In the event of foreclosures or long-standing ‘For Sale’ properties, things aren’t always going to sail as smooth as they seem. Due to the peculiar nature of human beings, there’s never a set in stone safety measure that can be taken to avoid the property owners suffering beyond the scope of their house being foreclosed, or sitting on a property for months waiting for it to. That’s painful enough.
Unfortunately when you add people, poverty and/or curiosity to the mix, there’s an off-chance your property awaiting a buyer may in fact sprout an under the radar resident, or two, or three… It’s not an uncommon scenario for massive homes to host visitors without the owners being aware of it, but it gets even stranger when these squatters are able to stick around through legal loopholes. Apparently squatters have rights? More on that here–> http://www.managementtrust.com/blog/bid/94855/SQUATTER-S-RIGHTS
Another weird thing that can happen as the victim of a foreclosure is somehow getting stuck with the bill for the house you got forced out of. Yes, your foreclosure can somehow come back to haunt you…or at least your wallet. See, the way this works is that during the foreclosure process if the ownership isn’t transferred then the original owner despite their non-residency is responsible for paying property taxes and fees. Just what you need after having your house foreclosed! This is actually so common that there are nearly 2 million homes in the US that started the foreclosure process and never ended up concluding it.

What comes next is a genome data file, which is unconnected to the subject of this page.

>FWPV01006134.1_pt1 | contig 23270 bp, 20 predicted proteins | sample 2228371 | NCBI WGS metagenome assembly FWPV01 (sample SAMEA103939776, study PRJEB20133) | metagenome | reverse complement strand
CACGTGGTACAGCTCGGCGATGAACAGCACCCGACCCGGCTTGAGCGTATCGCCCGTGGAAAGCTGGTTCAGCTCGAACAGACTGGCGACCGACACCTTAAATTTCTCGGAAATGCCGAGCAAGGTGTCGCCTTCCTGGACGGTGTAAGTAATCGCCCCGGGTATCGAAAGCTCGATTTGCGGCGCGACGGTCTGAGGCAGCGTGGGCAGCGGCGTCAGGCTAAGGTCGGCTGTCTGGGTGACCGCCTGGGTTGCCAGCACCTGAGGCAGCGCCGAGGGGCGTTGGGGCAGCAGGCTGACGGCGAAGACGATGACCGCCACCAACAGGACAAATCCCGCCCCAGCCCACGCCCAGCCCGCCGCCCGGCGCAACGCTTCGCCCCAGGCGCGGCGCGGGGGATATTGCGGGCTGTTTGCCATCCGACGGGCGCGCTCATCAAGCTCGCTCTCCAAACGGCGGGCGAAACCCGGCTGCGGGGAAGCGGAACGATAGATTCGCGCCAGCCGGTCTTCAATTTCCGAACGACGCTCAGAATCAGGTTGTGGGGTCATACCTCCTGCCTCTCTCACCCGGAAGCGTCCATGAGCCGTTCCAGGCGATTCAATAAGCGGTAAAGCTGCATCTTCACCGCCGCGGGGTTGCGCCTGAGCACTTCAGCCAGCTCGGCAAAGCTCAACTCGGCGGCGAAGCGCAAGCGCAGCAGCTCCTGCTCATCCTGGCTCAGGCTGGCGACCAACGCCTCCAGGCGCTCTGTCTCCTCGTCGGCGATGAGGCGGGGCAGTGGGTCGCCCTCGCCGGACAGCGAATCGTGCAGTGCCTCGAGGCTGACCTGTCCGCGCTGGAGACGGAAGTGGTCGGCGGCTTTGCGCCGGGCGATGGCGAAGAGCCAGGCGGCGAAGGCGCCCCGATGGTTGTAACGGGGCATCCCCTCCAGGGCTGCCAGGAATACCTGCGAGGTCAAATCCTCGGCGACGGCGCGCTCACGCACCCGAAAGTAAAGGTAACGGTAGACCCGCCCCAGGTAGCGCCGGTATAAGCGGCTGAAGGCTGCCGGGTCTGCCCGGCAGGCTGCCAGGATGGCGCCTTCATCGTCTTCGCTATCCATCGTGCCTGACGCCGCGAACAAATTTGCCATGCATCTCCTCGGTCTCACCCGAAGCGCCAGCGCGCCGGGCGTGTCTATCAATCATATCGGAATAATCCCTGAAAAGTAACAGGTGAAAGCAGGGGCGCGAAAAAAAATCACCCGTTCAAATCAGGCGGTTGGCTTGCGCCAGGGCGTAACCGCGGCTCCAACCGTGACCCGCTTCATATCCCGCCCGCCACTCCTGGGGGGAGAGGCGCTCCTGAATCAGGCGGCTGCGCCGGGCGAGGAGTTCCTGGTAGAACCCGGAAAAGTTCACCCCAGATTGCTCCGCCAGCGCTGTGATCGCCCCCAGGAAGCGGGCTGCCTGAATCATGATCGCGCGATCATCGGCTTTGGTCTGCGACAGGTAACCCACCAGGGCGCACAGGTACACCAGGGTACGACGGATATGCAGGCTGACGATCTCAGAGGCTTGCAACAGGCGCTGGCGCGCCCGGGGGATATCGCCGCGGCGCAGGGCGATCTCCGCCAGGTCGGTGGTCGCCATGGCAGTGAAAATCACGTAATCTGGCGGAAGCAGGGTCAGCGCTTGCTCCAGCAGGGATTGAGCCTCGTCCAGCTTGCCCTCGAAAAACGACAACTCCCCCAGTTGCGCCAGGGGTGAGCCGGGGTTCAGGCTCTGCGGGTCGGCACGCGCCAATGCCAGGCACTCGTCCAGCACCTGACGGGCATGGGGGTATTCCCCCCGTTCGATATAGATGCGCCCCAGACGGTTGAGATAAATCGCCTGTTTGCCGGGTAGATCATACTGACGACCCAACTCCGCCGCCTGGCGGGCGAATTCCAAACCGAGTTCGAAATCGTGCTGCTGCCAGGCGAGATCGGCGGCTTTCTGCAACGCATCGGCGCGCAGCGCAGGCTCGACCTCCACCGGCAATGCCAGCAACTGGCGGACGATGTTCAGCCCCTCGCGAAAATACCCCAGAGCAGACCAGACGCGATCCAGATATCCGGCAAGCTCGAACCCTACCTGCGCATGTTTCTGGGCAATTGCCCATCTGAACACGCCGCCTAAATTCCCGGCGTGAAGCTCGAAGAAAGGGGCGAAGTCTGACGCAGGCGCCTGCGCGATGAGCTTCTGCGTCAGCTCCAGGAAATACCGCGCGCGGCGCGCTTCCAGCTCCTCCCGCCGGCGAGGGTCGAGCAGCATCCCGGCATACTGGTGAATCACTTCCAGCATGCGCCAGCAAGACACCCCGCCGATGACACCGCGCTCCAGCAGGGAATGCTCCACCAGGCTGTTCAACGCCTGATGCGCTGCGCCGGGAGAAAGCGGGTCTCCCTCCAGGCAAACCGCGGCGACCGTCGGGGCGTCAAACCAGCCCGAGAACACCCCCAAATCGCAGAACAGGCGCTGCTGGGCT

Doesn’t it seem like these situations would easily be prevented with a few policy changes? You’d think there’d be a bit more care given to assuring the well-being of such large investments, no?!
Would you like to see these policies revisited to avoid potential problems down the road? Share your thoughts with us on Twitter @enviromint.
image courtesy of Sean MacEntee